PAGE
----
Comparative biochemistry researches the evolution of protein structure and function, evolution of thyroid hormone distribution, and non-standard animal models for investigating biochemical processes.
We are interested in many aspects of comparative biochemistry, including the evolution of protein structure and function, evolution of thyroid hormone distribution, and non-standard animal models for investigating biochemical processes.
Our work includes investigations using Australian and American marsupials, salt-water crocodiles, lampreys, elephant sharks and genetically modified mice.
We are currently using marsupial models for elucidating mechanisms of disease and repair in humans. The elephant shark is proving an interesting model for bone formation. We also use knockout mice to investigate the effects of the absence of a specific protein in neural stem cell cycles.
- Associate Professor Samantha Richardson
- Mr Damian D'Souza, PhD student
- Mr Bandar Alshehri, PhD student
- Mr Roshen Wijayagunaratne, volunteer
- J. Danks, RMIT University
- S. Petratos, Monash University
- N. Saunders and K. Dziegielewska, University of Melbourne
- A. Hill, University of Melbourne
- B. McAllan, University of Sydney
- B. Demeneix, Muséum National d’Histoire Naturelle, Paris
- V. Darras, K. U. Leuven, Belgium
- K. Altland, Giessen Universität, Germany
- K. Yamauchi, Shizuoka University, Japan
- V. Cody, Hauptman-Woodward Medical Research Institute, Buffalo NY
- Australian Academy of Science, Scientific Visits to Japan grant (2011)
- Australian Research Council. $225,000 (2010 – 2012)
- Victorian Neurotrauma Initiative. $1.2M (2007 – 2010)
1. Mechanisms of transthyretin (TTR) amyloid formation
Transthyretin (TTR) is a protein important in the delivery of thyroid hormones via the blood and the cerebrospinal fluid. For unknown reasons, TTR can also form insoluble fibrils (amyloid) which deposit on cell membranes and disrupt normal cellular function. At least 25% of people over the age of 75 have TTR amyloid. Based on exciting preliminary studies using TTR from wallabies, we have identified a new potential mechanism of human TTR amyloid formation. In this project, we will use mutants of human and wallaby TTRs to test our hypothesis. Understanding the mechanisms of TTR amyloid formation will allow development of effective therapies in the future. This project is in collaboration with K. Altland (Giessen).
2. Regulation of neural stem cell cycle by thyroid hormones
Thyroid hormones are fundamentally involved in the regulation of growth and development, particularly of the brain. Thyroid hormones are required for normal activity of neural stem cells in adult mammalian brains. As TTR synthesis and secretion by the choroid plexus is involved in the transport of THs across the blood-brain barrier into the cerebrospinal fluid, we are investigating the regulation of neural stem cell cycle in the subventricular zone of adult TTR null mice. In TTR null mice, the level of apoptosis (programmed cell death) was as low as that in brains of hypothyroid wild type mice. We are investigating the fate of cells that would normally have undergone apoptosis. This project is in collaboration with B. Demeneix (Paris) and S. Petratos (Monash University).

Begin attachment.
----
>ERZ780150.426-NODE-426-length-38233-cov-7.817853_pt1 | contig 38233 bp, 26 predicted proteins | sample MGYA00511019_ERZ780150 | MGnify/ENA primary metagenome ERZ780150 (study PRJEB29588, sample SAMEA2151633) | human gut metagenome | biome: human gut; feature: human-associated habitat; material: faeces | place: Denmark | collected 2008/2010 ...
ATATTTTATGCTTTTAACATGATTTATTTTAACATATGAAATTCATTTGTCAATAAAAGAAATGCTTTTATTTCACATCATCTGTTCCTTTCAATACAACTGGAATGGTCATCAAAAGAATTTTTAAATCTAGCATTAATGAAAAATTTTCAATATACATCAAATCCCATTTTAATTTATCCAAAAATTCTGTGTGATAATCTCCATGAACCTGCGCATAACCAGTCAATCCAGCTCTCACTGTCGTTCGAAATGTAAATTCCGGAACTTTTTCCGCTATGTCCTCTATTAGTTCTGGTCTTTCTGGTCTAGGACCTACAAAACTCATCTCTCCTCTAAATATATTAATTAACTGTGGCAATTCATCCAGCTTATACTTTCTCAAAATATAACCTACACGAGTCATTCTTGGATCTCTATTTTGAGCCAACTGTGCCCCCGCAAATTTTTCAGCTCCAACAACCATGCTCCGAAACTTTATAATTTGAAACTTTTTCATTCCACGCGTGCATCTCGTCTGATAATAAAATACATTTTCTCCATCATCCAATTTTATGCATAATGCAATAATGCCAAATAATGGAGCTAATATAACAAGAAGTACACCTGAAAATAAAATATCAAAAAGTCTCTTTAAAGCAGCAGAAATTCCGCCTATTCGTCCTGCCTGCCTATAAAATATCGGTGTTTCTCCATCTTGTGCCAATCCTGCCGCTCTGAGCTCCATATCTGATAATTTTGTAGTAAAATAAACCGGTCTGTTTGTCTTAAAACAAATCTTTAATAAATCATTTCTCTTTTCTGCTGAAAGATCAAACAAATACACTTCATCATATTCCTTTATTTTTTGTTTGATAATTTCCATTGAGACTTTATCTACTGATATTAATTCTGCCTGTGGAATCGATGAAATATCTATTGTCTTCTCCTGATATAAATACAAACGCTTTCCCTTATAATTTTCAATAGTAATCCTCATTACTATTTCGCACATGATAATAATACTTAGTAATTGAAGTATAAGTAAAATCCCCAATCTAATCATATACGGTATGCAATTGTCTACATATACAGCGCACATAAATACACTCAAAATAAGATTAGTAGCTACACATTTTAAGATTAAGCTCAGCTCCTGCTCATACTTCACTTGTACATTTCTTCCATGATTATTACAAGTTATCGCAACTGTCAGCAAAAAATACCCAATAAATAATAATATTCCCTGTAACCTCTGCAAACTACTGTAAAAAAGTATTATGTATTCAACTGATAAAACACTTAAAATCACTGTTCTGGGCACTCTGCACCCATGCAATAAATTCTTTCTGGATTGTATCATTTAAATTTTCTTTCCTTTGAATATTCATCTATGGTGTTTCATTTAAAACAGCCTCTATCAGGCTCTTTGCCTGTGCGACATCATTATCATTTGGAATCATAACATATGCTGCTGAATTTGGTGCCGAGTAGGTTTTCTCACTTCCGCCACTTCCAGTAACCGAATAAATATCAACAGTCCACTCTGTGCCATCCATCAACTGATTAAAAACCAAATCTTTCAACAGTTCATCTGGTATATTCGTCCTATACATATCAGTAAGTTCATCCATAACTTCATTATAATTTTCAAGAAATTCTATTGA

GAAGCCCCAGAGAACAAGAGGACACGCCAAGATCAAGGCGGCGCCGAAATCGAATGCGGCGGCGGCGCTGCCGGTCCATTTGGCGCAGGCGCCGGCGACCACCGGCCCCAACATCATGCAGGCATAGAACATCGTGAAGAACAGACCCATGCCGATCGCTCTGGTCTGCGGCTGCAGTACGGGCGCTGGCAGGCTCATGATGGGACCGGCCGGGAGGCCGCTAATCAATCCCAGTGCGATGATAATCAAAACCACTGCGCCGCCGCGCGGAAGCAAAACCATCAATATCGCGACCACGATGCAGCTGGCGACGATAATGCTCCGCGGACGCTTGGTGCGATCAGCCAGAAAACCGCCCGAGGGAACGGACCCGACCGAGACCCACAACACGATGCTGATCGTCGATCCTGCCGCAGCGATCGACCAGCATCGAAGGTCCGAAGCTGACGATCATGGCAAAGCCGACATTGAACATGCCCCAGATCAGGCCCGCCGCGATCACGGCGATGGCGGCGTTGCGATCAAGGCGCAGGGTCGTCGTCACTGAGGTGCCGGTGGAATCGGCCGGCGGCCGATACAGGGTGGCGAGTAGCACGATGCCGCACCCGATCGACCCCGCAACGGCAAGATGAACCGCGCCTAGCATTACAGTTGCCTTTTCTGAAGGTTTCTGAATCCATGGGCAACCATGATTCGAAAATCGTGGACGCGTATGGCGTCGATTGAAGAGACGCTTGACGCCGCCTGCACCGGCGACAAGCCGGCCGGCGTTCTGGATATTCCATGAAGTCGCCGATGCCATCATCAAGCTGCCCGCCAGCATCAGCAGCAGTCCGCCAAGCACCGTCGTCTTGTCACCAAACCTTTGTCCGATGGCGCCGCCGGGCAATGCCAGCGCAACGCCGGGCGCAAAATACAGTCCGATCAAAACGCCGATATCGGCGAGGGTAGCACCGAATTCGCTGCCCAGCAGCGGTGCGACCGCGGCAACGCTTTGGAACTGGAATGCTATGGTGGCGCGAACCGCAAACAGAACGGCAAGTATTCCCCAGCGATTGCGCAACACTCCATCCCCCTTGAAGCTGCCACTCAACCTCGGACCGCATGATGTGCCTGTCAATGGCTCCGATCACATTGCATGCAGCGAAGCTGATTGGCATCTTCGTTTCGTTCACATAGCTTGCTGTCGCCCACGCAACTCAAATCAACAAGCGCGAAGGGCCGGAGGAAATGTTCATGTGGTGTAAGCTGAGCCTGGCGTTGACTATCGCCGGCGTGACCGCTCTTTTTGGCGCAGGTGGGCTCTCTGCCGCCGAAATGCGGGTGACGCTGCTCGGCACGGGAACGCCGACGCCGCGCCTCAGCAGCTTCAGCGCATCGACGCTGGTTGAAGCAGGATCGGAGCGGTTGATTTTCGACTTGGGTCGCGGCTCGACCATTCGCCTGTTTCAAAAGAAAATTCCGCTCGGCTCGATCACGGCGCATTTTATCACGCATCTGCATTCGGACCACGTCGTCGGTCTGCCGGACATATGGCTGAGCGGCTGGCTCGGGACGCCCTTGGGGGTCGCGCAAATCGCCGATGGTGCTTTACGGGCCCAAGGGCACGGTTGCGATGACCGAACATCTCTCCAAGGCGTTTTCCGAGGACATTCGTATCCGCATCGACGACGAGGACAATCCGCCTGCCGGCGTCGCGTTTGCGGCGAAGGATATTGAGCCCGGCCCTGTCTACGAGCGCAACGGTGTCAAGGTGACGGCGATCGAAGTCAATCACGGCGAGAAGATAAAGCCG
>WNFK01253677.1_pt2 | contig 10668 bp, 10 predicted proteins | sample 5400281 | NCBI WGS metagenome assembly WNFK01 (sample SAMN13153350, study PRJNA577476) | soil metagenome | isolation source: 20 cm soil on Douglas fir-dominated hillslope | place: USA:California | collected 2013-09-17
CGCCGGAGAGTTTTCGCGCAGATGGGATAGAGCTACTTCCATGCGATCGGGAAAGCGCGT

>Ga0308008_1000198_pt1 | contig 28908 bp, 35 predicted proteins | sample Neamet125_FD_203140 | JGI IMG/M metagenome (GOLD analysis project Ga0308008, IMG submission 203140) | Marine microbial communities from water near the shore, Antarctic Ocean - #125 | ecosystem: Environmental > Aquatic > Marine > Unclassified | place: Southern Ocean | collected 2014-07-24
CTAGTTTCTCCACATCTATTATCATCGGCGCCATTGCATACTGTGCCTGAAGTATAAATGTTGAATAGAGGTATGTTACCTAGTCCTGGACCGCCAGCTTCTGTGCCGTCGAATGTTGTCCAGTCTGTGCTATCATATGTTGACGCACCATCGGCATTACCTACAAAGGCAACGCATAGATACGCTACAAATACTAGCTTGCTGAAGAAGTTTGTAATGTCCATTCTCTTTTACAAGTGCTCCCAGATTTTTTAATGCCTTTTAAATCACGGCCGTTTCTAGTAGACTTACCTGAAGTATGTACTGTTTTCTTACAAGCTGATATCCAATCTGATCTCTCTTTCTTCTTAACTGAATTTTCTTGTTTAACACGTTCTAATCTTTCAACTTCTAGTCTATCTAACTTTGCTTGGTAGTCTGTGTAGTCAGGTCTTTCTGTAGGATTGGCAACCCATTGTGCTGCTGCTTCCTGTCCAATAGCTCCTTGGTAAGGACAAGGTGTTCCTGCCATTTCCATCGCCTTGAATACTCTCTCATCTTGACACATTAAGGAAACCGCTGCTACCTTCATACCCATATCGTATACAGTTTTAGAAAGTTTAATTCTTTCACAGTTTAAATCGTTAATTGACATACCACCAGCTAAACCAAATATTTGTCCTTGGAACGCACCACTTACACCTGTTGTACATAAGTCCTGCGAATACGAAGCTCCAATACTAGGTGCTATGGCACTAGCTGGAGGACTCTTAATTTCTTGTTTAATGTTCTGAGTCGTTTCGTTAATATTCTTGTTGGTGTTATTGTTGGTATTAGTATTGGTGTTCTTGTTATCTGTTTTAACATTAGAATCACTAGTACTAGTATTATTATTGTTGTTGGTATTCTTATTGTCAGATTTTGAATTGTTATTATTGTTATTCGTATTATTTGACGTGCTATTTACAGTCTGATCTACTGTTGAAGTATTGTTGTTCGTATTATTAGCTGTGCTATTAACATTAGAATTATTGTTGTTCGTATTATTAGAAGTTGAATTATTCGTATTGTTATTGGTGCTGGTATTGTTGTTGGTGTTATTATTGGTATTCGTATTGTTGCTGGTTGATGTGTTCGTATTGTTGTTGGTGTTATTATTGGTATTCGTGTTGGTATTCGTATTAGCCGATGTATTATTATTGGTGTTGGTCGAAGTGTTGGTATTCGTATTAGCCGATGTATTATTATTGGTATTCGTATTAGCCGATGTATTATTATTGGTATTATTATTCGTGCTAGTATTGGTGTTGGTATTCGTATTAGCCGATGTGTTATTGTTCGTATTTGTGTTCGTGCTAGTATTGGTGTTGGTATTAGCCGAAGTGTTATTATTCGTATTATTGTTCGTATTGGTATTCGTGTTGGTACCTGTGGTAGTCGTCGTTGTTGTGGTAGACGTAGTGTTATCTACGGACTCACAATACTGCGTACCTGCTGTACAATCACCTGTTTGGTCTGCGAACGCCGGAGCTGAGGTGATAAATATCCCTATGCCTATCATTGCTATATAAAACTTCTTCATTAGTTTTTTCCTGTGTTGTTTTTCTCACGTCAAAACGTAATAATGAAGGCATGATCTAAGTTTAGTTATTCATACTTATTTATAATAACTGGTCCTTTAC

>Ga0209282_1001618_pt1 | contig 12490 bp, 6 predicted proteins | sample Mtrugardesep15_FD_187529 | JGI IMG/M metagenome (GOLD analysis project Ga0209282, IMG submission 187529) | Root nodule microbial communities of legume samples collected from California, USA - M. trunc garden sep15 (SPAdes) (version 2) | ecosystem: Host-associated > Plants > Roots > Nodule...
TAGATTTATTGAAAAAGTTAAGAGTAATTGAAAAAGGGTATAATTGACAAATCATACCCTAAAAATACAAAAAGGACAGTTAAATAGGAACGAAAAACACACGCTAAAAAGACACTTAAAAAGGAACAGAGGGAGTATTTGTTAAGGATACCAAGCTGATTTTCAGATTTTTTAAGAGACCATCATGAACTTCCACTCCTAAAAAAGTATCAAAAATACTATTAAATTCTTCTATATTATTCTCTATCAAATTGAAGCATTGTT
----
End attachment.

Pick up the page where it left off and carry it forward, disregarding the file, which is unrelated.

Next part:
3. Spinal cord regeneration
A 42-day-old Monodelphis
Spinal cord injury can result in paraplegia or quadriplegia due to the lack of regenerative capabilities of the adult central nervous system. Patients are typically young risk takers, who, with improved medical care, now have near normal life expectancy. However, the cost burden on families is enormous. We have established a model for spinal cord regeneration using the marsupial Monodelphis domestica. Following complete transection in 7-day-old Monodelphis, significant repair occurs. This ability is lost as the animal matures.
The aim of this project is to identify proteins which are differentially synthesised in the brain and spinal cord of regenerating versus non-regenerating spinal cords of Monodelphis domestica. This project is a collaboration with Professors N. Saunders and K. Dziegielewska (Univ. Melbourne).
4. Evolution of transthyretin (TTR) structure and function
Crystal structure of Salmonella dublin Transthyretin-Like Protein
The primary structure of TTR changed very little during vertebrate evolution. This implies that the TTR gene evolved prior to the divergence of vertebrates from invertebrates. The recent completion of sequencing of several genomes allowed us to use a range of bioinformatics programs to search for TTR-like genes in genomes of a wide variety of invertebrate species. We found about 80 TTR-like genes in genomes from bacteria, plants and invertebrate animals. We have shown that TTR-like protein (TLP) genes are transcribed in a bacterium (E. coli), a worm (C. elegans) and a plant (A. thaliana). TLPs have almost identical structures to TTRs, but do not bind thyroid hormones. We have identified S. dublin TLP as being a 5-HIUase, involved in uric acid degradation. Thus, TLP/TTR is an excellent model for the study of evolution of protein structure-function relationships, as its structure has not changed, but its function has.
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